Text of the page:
WTA urged to stand firm on Peng Shuai and China

Peng Shuai
Peng Shuai

A senior China researcher at Human Rights Watch has urged the WTA to stick to its principles and not resume playing tournaments in China until the Peng Shuai issue has been resolved.

Yaqiu Wang of Human Rights Watch says the WTA cannot back down in the midst of the planned return to China of both ATP and ITF events.

“I have tremendous sympathy for the WTA because I know it’s losing a lot of money but I have to say it got so much praise for standing up for the values it believes in contrary to a lot of other businesses,” Wang told Reuters in a Zoom interview from New York.

“At the time it happened, I felt very inspired and I really hope it (WTA) can stick to what it said. I understand it’s a lot of money but human rights are more important.

“Honestly, it should care for its own players.”

Wang says that the WTA’s resolve will be tested as they are leaving a whole lot of money on the table by holding China accountable on the Peng Shuai issue.

“I still give credit to the WTA for saying what it said, because all businesses expected the market to open. So it took a risk at that time,” Wang added.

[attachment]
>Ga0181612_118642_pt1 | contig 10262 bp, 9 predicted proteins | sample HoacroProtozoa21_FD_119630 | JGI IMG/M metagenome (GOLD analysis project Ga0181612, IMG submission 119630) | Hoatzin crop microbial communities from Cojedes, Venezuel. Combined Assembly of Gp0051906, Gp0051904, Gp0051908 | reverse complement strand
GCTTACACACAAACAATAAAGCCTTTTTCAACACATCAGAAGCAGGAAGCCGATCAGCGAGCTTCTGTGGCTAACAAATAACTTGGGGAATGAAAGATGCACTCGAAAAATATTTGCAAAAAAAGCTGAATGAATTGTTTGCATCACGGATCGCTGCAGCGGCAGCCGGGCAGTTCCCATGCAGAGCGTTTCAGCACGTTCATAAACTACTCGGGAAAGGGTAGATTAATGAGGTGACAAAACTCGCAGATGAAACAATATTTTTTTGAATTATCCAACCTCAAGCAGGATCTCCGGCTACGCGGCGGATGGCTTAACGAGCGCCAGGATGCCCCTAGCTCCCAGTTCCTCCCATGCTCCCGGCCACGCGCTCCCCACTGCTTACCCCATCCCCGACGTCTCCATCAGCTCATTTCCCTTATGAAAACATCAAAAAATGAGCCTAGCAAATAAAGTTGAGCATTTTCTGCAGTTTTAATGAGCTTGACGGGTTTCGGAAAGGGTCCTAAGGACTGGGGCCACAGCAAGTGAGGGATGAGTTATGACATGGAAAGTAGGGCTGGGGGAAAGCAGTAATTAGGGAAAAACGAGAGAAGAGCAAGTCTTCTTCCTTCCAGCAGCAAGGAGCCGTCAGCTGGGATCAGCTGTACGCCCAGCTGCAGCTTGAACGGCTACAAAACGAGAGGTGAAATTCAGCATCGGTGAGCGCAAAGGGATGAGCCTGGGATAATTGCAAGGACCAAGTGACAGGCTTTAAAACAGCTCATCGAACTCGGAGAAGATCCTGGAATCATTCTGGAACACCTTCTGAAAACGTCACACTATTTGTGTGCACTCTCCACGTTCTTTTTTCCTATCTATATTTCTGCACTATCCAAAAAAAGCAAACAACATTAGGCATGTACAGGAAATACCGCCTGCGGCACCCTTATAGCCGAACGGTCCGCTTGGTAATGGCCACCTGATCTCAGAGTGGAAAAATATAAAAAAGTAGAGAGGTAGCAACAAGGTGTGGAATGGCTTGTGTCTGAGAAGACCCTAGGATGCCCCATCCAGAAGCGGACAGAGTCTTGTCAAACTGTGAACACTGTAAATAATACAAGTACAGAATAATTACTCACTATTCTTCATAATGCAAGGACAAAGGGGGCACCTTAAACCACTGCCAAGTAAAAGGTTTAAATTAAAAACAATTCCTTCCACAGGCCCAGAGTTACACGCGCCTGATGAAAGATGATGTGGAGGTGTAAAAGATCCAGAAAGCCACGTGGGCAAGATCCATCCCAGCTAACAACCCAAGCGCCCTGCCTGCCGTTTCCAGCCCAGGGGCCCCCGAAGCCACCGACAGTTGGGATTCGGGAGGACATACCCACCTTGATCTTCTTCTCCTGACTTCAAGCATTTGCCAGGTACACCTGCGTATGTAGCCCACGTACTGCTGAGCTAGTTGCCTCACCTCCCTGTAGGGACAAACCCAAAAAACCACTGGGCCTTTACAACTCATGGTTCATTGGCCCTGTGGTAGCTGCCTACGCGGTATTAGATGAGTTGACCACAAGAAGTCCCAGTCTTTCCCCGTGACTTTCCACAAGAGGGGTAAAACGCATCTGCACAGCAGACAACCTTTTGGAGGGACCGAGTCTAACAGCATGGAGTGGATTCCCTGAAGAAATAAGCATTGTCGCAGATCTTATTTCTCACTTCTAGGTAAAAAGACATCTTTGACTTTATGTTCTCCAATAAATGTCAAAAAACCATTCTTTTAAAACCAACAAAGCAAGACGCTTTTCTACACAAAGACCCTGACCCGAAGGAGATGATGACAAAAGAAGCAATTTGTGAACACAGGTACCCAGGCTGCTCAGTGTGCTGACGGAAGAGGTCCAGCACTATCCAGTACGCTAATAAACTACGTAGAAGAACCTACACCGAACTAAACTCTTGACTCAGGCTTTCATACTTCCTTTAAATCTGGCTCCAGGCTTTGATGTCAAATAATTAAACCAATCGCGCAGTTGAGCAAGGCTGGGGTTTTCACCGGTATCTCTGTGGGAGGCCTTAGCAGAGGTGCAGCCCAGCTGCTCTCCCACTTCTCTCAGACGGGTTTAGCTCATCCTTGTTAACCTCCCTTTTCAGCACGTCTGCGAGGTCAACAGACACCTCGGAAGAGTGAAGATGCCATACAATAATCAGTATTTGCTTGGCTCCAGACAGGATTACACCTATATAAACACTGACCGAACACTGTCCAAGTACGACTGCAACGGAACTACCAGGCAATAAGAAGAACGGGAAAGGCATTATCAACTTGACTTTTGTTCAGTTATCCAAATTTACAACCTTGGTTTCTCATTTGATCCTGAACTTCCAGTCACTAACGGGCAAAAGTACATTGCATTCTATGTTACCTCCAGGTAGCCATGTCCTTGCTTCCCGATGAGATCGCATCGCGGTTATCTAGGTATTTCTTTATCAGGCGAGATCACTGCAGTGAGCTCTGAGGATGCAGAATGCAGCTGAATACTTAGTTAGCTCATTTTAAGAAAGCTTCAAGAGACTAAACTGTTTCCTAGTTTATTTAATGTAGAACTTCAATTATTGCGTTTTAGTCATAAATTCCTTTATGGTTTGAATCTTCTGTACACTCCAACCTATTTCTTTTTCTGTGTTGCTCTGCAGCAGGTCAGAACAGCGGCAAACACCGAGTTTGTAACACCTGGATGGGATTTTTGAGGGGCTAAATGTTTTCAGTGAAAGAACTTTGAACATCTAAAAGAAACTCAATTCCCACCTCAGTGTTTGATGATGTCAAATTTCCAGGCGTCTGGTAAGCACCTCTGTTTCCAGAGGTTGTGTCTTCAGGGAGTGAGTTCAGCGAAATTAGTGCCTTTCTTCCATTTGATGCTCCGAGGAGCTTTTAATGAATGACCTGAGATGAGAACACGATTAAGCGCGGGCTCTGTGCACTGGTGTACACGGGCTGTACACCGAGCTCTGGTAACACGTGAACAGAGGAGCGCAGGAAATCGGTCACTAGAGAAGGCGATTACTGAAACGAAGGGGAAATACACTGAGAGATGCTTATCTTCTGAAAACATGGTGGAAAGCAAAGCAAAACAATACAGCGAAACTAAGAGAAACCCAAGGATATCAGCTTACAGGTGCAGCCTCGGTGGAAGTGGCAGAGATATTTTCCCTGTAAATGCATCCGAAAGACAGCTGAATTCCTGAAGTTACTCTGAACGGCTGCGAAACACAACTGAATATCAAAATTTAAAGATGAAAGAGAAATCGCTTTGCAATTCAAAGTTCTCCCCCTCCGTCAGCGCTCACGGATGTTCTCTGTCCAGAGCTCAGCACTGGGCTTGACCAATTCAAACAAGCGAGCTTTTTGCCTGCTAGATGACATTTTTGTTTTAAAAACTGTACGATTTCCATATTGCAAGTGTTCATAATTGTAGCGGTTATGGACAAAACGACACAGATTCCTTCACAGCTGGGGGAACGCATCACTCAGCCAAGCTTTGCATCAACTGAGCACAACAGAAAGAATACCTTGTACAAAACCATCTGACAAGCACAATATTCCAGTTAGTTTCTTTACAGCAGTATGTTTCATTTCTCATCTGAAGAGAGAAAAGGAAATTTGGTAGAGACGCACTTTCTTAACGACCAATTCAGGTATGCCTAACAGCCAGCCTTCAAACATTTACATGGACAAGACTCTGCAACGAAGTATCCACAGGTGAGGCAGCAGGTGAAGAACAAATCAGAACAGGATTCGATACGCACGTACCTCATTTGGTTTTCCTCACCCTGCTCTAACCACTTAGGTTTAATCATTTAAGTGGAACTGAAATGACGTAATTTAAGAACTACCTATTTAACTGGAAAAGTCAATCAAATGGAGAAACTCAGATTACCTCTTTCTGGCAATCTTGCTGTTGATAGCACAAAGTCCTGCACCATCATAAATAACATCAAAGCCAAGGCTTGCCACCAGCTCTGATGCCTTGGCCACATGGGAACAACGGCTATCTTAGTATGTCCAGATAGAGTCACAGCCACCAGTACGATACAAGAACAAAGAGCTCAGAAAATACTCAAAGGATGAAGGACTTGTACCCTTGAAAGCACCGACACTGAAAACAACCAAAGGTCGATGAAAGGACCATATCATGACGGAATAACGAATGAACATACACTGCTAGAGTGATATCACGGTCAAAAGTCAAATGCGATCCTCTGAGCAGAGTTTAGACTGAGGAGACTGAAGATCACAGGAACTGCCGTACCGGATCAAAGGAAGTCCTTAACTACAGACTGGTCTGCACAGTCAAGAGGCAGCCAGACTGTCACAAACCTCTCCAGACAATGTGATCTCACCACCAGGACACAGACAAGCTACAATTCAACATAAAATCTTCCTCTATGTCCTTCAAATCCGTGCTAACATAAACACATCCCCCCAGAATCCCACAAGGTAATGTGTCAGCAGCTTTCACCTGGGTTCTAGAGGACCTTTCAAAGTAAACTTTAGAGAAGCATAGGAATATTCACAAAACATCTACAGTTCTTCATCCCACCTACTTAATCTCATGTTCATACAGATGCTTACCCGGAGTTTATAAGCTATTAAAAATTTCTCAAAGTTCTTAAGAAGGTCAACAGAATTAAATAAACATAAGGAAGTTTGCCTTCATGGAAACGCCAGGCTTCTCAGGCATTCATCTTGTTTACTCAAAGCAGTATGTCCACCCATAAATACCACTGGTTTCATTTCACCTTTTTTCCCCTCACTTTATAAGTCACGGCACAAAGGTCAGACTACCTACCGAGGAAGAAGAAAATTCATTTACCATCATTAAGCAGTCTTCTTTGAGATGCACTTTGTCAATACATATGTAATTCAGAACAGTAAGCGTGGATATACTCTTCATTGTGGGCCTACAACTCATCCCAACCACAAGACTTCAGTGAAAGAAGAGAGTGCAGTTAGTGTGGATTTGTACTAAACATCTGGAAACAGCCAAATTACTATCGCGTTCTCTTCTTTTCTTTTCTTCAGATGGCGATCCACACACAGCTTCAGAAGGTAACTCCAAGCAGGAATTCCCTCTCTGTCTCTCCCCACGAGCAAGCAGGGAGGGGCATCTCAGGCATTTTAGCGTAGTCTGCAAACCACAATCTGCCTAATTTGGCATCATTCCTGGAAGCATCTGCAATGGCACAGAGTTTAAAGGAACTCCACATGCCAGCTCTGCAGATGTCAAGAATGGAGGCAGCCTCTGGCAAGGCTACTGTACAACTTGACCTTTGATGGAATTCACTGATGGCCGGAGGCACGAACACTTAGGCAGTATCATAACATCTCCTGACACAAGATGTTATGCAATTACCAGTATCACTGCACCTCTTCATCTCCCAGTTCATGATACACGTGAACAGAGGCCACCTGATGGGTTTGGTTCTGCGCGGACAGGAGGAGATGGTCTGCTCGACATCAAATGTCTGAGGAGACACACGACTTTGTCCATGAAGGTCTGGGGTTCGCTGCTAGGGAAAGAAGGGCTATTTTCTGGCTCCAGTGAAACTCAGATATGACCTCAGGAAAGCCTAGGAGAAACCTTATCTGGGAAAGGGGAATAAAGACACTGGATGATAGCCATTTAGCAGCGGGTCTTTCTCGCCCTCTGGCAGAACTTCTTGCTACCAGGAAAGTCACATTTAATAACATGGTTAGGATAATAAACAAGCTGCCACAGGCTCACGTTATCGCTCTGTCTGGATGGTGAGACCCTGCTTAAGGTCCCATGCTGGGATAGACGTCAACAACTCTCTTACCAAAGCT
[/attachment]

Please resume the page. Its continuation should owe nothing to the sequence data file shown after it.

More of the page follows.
“If it’s reversed, the message really is the WTA eventually succumbed to business and to profit and the WTA is no different to other businesses. I really wish for this not to happen.”

The WTA have demanded private meetings with Peng Shuai before events can resume in China.

The top women’s tour has made it clear that they are willing to continue to avoid China so long as they are not satisfied with the official version of events from the People’s Republic.

“We have received confirmation that Peng is safe and comfortable, but we have not yet met with her personally,” the WTA said in a statement on Thursday.

“There has not been any change in the WTA position on a return to China and we have only confirmed our 2023 calendar through US Open.

“While we have always indicated we are hopeful we will be in a position to again operate WTA events in the region, we will not compromise our founding principles in order to do so,” the WTA Tour said in a statement.

Wang meanwhile urged players and officials returning to China to bring attention to the Peng Shuai situation as a matter of priority.

“When they have a presence in China they must use every opportunity to raise Peng’s case with Chinese officials in their communications and in meetings. When they have the camera, they must talk about Peng.

“Anybody in China who has been born and has grown up in the system knows the risks and she did it (spoke out). It’s a courageous act. I feel talking about her case to an extent keeps her safe.”

The ATP Tour plans to play three events in China, including the returning Shanghai Masters.

READ MORE: WTA chief warns that interview ‘does not alleviate any of our concerns’